How do you make political fundraising lemons into lemonade?
Utah State GOP Chairman James Evans thinks he’s found a way.
As reported previously in UtahPolicy, Evans found himself between a rock and a hard place after being elected the state’s top Republican last summer – he had to fundraise from the state GOP’s big donor list while trying to uphold his dedication to the caucus/convention system.
A number of well-to-do Republicans, who could be counted upon for $10,000, $25,000 or even larger donations to help the state party not only keep the lights on at state HQ, but also to provide grassroots candidate help and cash, supported the Count My Vote citizen initiative petition.
The CMV petition could have dumped the party caucus/convention system candidate nominating process in favor of a direct primary.
These heavy-hitters – you can see their CMV contributions here – weren’t about to give big money to the state Republican Party only to see the party spend money trying to defeat Count My Vote.
Evans had a thin line to walk.
He ended up NOT spending any state party money against CMV.
But as well-known GOP organizers – and a few county parties – opposed CMV financially, there was a bad taste left in the mouths of many “you can count on me” big GOP donors this past year.
While the SB54 “grand compromise” may have ended the self-imposed GOP big donor boycott, Evans doesn’t want future state Republican Party leaders to be bent over the same fundraising barrel.
So, now Evans is trying to turn lemons into lemonade.
He’s starting what he calls a “continuing donor sustaining” support program.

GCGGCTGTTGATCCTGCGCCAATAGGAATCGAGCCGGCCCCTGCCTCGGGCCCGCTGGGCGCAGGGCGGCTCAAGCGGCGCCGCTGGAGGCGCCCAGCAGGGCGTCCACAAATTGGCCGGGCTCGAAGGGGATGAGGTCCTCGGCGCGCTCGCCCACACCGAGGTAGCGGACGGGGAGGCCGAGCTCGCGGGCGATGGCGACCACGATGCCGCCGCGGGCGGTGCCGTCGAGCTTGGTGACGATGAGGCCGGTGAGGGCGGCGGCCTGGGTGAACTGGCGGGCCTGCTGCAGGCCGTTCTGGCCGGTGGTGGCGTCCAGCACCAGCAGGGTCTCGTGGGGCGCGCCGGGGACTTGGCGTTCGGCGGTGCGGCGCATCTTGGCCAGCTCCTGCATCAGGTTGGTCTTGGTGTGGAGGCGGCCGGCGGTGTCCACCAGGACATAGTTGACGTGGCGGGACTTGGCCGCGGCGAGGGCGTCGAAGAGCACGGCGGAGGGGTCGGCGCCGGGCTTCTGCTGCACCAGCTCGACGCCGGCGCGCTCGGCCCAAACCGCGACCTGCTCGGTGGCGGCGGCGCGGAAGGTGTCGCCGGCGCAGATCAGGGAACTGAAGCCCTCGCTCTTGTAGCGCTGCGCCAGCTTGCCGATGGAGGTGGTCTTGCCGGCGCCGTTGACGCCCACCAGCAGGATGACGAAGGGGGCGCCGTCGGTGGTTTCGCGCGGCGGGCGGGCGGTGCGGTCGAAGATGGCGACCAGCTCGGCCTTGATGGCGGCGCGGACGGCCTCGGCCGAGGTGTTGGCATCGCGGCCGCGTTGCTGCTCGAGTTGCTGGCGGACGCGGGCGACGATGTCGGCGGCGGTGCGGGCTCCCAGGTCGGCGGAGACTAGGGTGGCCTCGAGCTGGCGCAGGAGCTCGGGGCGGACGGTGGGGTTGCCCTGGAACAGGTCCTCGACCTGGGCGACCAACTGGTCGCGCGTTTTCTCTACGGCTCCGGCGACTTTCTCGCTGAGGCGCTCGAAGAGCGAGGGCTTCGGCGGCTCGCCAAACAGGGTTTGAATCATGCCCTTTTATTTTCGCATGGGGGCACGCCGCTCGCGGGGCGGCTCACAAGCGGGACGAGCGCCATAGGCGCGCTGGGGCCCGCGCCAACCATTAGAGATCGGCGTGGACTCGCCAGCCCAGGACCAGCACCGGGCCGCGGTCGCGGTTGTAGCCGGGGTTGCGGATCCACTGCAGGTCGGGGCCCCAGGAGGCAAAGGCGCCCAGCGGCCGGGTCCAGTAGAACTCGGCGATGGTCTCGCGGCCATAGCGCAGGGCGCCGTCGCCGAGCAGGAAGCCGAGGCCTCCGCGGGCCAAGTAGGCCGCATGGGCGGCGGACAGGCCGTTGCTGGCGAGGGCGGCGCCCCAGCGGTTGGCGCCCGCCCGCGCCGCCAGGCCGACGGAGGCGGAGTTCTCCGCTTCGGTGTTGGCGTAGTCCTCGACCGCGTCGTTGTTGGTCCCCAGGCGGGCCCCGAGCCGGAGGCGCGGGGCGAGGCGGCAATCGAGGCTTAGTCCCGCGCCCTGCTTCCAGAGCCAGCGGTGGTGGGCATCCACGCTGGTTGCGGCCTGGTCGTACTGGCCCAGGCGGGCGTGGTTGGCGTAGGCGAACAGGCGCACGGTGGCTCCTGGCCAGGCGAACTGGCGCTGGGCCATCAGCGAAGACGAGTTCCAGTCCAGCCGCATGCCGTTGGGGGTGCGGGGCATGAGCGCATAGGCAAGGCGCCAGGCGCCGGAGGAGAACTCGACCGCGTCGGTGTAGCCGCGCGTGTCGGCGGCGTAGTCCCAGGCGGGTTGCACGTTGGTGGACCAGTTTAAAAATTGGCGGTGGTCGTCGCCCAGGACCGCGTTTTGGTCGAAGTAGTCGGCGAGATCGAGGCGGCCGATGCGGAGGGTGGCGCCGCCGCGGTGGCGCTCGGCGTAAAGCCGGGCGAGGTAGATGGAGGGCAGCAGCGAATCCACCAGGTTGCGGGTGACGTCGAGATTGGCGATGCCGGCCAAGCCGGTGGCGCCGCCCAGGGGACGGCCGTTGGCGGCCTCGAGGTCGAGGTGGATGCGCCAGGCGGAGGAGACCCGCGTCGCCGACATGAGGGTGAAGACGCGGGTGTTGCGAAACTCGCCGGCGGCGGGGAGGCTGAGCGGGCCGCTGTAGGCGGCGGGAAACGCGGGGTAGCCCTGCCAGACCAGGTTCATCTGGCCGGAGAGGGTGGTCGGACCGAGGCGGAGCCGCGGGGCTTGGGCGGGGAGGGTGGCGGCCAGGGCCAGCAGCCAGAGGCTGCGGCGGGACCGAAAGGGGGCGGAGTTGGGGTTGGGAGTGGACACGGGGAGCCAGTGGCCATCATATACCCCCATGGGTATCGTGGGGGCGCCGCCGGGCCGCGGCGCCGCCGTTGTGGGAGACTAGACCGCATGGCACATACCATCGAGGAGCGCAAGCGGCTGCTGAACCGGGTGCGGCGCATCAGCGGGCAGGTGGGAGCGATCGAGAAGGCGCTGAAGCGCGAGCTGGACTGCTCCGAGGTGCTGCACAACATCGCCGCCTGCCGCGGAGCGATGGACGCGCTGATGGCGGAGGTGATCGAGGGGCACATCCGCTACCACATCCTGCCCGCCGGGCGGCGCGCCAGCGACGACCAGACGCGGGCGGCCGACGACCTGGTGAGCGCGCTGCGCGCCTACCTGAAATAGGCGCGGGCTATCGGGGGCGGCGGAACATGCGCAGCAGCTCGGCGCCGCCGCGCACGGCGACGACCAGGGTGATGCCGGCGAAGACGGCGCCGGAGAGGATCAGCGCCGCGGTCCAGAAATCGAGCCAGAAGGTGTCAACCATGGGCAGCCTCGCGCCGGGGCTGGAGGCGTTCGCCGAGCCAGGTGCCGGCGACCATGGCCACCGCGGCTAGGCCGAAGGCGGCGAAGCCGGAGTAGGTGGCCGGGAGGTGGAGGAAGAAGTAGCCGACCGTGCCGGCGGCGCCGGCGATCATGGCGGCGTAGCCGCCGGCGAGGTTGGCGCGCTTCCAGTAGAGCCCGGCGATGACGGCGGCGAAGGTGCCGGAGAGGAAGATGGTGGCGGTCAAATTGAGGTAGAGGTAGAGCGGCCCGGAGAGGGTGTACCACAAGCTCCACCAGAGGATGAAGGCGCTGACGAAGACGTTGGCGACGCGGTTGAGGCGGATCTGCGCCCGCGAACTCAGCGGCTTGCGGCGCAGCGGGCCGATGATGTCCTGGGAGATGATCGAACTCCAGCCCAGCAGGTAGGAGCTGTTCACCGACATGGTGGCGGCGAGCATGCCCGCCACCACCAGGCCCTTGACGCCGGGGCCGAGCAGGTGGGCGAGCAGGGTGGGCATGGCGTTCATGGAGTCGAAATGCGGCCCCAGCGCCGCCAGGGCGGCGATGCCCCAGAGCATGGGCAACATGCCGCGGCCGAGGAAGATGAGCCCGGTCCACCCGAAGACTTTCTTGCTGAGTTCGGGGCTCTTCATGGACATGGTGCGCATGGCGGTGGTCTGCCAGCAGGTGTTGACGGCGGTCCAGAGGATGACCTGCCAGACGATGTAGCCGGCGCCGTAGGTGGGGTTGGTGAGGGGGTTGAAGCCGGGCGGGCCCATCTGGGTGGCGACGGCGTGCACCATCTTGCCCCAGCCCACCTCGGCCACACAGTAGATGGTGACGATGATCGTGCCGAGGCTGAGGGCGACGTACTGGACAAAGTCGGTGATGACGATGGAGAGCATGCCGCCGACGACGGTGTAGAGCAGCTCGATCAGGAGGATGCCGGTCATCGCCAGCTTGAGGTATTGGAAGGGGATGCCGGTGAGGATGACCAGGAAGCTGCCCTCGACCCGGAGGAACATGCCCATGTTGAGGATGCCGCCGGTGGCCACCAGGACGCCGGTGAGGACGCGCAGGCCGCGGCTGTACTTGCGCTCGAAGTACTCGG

As the state GOP convention approaches April 26, Evans will be sending out emails and other communications asking serious-minded, rank-and-file Republicans to sign up for the program.
Donate $50 to the state GOP and you become a “sustaining” Republican.
Nice word to use just after the LDS Church’s annual general conference.
“There could be no more appropriate time,” Evans tells UtahPolicy.
“We all saw the major (GOP) donors giving $25,000, even $50,000 to Count My Vote,” says Evans – who may be having some big-donor envy about now.
“We have to diversify our revenue stream” at the state party level, says Evans.
“We need to bring in the hundreds of thousands of every-day Republicans.”
Perhaps coincidentally, Utah’s leading public radio station – KUER – is this week conducting its semi-annual, over-the-air, fundraising.
And because of the 3,500 “sustaining” memberships it has sold over the last few years, KUER (much to the appreciation of wake-up listeners like yours truly) has cut two days out of its membership fundraising this spring.
Evans wants to see the same thing: Dedicated GOP members agreeing to donate $50 a year to the cause of electing more Republicans to Utah offices.
“We can now” — because of CMV big donors withholding some funds this year — “make the case that the rank-and-file need to contribute,” said Evans.
Still unclear if you will get a GOP mug, or an elephant paperweight, or a “free” Sen. Orrin Hatch CD or tickets to the next big Republican event where a Howard Berkes look-alike talks about evil coal mine owners.
Wait, these are Republicans. Probably not be bashing coal mine owners.
In any case, stay tuned.